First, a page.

See the Pen Basic CSS by Adrian Eufracio (@adrianeufracio) on CodePen.

Lets refactor this code using mixins!

See the Pen Mixin Example by Adrian Eufracio (@adrianeufracio) on CodePen.

This code immediately becomes more semantic and manageable. Now we can reuse the big-text mixin and incorporate the styles attributed to it easily. Mixins also take arguments making them even more handy and powerful.

See the Pen More Mixins by Adrian Eufracio (@adrianeufracio) on CodePen.

Bonus Mixin!

My last article on flexbox describes the need for prefixing your css properties. This is where something like a mixin comes in handy. In the below example we will create a Mixin that turns an element to a flex container and adds all the necessary prefixes to make the flex container work properly on as many devices as possible.

See the Pen Flexbox Mixin by Adrian Eufracio (@adrianeufracio) on CodePen.

Web Design Weekly provides a list of Mixins that you can use in your own development.

Extends

Extend allows developers to reuse styles from one css selector to another.

See the Pen Extend Example by Adrian Eufracio (@adrianeufracio) on CodePen.

Extends does provide us with extra functionality but it does cause some drawbacks. Extends could cause code bloat when extending a already extended selector.

See the Pen Over Extend by Adrian Eufracio (@adrianeufracio) on CodePen.

The above code will output this lengthy CSS selector.

<span class="pink">.header, .header2, .header2 .inlineheader, .header4</span> {
  font-family: <span class="orange">arial</span>;
  font-size: <span class="orange">18px</span>;
  color: <span class="orange">#000</span>;
  font-weight: <span class="orange">bold</span>;
}
<span class="pink">.header2, .header2 .inlineheader</span> {
  padding: <span class="orange">20px</span>;
  float: <span class="orange">left</span>;
}

Using Extends could also inadvertently link together selectors that have no relationship with one another.

/* Sass */
<span class="pink">.bold</span> {
font-weight: <span class="orange">bold</span>;
}
...
<span class="pink">h1</span> {
@extend <span class="orange">.bold</span>;
}
...
<span class="pink">.button</span> {
 @extend <span class="orange">.bold</span>;
}
...
<span class="pink">.header-text</span> {
 @extend <span class="orange">.bold</span>;
}
/* This will output the css below */
/* CSS */
<span class="pink">.bold,h1,.button,.header-text</span> {
 font-weight: <span class="orange">bold</span>;
}

Each selector can be hundreds of lines apart and creating a relationship between elements leads to non-semantic, unorganized code. Also Extend cannot be used inside of media queries.

@media (max-width:1000px) {
 <span class="pink">.b</span> {
  @extend <span class="orange">.a</span>;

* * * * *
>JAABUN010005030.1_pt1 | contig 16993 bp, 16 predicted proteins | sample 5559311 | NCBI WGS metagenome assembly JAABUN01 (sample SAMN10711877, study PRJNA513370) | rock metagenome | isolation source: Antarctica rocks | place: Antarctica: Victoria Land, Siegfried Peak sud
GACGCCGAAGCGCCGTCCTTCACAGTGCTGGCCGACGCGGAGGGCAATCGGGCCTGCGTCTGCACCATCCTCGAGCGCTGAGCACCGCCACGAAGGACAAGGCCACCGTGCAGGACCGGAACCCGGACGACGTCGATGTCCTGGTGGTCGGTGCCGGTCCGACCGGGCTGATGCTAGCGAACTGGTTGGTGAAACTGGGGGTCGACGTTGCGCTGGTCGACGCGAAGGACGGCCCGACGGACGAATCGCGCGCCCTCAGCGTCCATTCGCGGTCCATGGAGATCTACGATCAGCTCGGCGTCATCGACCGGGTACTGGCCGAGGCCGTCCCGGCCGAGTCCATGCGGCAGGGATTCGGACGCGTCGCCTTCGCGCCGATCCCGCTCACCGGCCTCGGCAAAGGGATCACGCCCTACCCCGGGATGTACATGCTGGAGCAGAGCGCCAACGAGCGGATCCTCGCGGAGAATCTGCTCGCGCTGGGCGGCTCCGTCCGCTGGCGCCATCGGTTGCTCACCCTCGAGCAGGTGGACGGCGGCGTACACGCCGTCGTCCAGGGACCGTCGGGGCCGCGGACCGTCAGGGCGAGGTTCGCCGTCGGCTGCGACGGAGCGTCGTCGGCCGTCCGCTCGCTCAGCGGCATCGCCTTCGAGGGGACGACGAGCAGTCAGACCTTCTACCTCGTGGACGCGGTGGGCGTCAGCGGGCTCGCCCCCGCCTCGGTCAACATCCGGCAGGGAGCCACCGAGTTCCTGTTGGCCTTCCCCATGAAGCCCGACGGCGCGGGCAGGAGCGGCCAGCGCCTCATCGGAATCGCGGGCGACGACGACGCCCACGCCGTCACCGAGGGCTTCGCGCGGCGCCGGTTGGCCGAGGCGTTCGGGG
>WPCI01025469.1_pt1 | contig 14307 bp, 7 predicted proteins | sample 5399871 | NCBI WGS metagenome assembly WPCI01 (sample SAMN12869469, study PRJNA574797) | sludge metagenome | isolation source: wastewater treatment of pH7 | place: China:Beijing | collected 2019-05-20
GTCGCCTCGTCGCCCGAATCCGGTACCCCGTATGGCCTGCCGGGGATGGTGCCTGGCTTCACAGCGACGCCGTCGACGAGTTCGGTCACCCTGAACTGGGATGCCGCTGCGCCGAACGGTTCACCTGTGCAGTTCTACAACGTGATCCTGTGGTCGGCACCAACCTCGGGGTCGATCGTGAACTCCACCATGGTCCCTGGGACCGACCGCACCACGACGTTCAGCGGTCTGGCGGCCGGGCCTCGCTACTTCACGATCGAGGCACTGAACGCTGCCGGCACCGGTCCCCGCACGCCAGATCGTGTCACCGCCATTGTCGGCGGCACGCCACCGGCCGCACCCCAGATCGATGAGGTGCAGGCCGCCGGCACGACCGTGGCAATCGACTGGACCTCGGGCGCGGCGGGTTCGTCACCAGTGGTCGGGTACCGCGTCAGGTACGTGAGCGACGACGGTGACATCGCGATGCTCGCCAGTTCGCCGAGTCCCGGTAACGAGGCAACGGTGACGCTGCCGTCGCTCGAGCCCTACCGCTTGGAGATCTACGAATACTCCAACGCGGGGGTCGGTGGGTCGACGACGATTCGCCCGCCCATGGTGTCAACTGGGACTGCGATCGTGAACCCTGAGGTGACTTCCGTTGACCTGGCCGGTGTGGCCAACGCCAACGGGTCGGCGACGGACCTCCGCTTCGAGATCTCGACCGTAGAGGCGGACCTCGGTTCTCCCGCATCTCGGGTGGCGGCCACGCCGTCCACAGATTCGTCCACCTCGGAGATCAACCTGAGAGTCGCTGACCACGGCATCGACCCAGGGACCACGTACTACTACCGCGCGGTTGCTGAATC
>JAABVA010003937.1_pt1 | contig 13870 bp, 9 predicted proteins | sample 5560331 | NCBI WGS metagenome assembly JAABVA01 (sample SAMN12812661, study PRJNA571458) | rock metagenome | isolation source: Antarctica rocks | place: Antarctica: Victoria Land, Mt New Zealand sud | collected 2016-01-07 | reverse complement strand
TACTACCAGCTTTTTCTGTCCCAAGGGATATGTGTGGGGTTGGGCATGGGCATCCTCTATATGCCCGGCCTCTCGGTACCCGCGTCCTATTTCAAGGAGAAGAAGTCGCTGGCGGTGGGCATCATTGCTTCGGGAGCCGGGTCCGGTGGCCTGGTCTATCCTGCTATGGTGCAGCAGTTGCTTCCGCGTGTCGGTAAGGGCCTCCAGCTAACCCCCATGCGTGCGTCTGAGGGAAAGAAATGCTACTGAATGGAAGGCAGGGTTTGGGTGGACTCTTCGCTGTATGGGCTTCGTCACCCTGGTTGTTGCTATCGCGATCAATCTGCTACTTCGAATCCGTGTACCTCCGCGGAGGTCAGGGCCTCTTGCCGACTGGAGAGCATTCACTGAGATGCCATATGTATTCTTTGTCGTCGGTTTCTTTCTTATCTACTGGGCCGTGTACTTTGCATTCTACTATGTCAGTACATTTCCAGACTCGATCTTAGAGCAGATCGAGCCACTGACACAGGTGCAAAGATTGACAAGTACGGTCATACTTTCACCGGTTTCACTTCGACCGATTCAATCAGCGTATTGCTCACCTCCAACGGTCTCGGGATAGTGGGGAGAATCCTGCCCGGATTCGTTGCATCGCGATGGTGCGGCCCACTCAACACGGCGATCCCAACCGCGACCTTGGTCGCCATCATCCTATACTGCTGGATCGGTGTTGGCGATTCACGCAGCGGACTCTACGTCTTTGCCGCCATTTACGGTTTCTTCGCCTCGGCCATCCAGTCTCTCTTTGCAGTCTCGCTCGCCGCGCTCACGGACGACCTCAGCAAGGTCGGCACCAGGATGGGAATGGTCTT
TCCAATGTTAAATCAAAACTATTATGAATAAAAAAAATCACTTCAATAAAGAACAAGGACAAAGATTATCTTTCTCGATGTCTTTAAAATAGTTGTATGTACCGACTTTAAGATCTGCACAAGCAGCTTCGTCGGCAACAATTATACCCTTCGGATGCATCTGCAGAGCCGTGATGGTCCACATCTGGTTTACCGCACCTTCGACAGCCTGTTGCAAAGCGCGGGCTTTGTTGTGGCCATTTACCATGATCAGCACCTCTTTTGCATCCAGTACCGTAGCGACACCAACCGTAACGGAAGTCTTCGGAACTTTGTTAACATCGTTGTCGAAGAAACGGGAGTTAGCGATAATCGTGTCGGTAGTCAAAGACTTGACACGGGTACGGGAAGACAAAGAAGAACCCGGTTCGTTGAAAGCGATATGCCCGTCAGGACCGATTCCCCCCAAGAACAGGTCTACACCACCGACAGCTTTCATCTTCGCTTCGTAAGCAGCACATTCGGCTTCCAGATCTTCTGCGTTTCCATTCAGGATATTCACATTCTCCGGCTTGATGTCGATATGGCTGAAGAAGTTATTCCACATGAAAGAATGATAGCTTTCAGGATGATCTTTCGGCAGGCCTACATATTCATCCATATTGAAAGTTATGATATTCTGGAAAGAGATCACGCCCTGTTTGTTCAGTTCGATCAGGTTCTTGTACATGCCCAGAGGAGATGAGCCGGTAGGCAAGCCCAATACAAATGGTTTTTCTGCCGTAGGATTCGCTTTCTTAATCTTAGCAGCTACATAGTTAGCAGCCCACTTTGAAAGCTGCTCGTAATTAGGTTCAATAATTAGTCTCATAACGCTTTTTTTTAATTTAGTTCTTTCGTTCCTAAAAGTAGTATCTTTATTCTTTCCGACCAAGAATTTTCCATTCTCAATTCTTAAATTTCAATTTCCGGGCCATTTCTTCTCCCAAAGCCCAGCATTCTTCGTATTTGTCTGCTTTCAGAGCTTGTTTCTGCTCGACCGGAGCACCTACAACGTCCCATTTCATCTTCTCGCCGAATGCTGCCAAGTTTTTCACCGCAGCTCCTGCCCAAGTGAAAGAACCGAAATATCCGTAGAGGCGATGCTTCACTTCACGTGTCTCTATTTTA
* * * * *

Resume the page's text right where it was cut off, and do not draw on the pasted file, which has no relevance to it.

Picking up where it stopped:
}
}

This will cause Sass to throw an error. For these reasons it is recommended to use Mixins in place of Extends as they have the same functionality but no drawbacks.

Operators

Sass provides developers with the ability to use operators. With basic arithmetic operators we are able to add, subtract, multiply, and divide inside of our Sass file.

<span class="pink">h2</span> {
     width: <span class="orange">5px * 5 + 5px</span>; // 30px
     width: <span class="orange">6 * (5px + 5px)</span>; // 60px
     width: <span class="orange">7px + (6px / 2) * 3</span>; // 16px
 }

Control Directives

Developers are also able to use Control Directives to create conditional statements making our Sass files even more dynamic. With Control Directives we can add, assign or remove CSS properties to elements dynamically.

See the Pen Control Directives by Adrian Eufracio (@adrianeufracio) on CodePen.

Functions

Functions are fairly similar to Mixins as they take arguments that output code but the are unique by allowing developers to removing reusable logic.

See the Pen Sassy Functions by Adrian Eufracio (@adrianeufracio) on CodePen.

Import

Probably my favorite feature of Sass is the ability to import Sass files into each other. This is possible with CSS but it creates multiple HTTP Requests causing a slower overall load time of your web application. Sass solves this issue by enabling developers to combine as many sass files with only a single HTTP Request. This means we can create a maintainable code base. To do this Sass introduces Partials. Partials are Sass files with a leading underscore ex. _reset.scss. This tells Sass not to generate a stylesheet for the Partial. Instead we can now import the Partial into our main Sass file and that will generate a single stylesheet. This is what a file structure that incorporates Partials looks like.

<span class="pink">index.html</span>
css/
css/<span class="pink">style.scss</span>
css/<span class="pink">_reset.scss</span>
css/<span class="pink">_variables.scss</span>
css/<span class="pink">_main.scss</span>
images/

And inside style.scss we import all of our Partials.

@import ‘reset’, ’variables’, ’main’;

With the introduction of Partials, we have seen an emphasis on Sass file structure. There are many different methodologies you can use to create an organized architecture with Sass but most methodologies incorporate folders within the main CSS folder. The name of the folders identifies what kind of Sass files are inside the folder.

css/
css/<span class="pink">style.scss</span>
css/base/
css/components/
css/templates/

The base folder could have basic elements styles, mixins and variables. The components folder could have the styles for elements that comprise larger sections of the user interface like the header, footer, sidebar. The templates folder would have styles that combine the components styles to create complete user interfaces. Remember, there are many ways you can structure your Sass files. Your decision should be based on what works with your team of developers and your web app. Check my resource list on the bottom of this article to learn more about Sass file structure.

Lastly…

Not all websites are meant to be full-blown web apps and CSS by itself can be used to create the same things you can with Sass. If your site is a relatively small project, it might not be useful to incorporate Sass. For myself I like to use Sass for all my projects whether big or small. This lets me create projects with an architecture that can scale with ease.

Sass Resources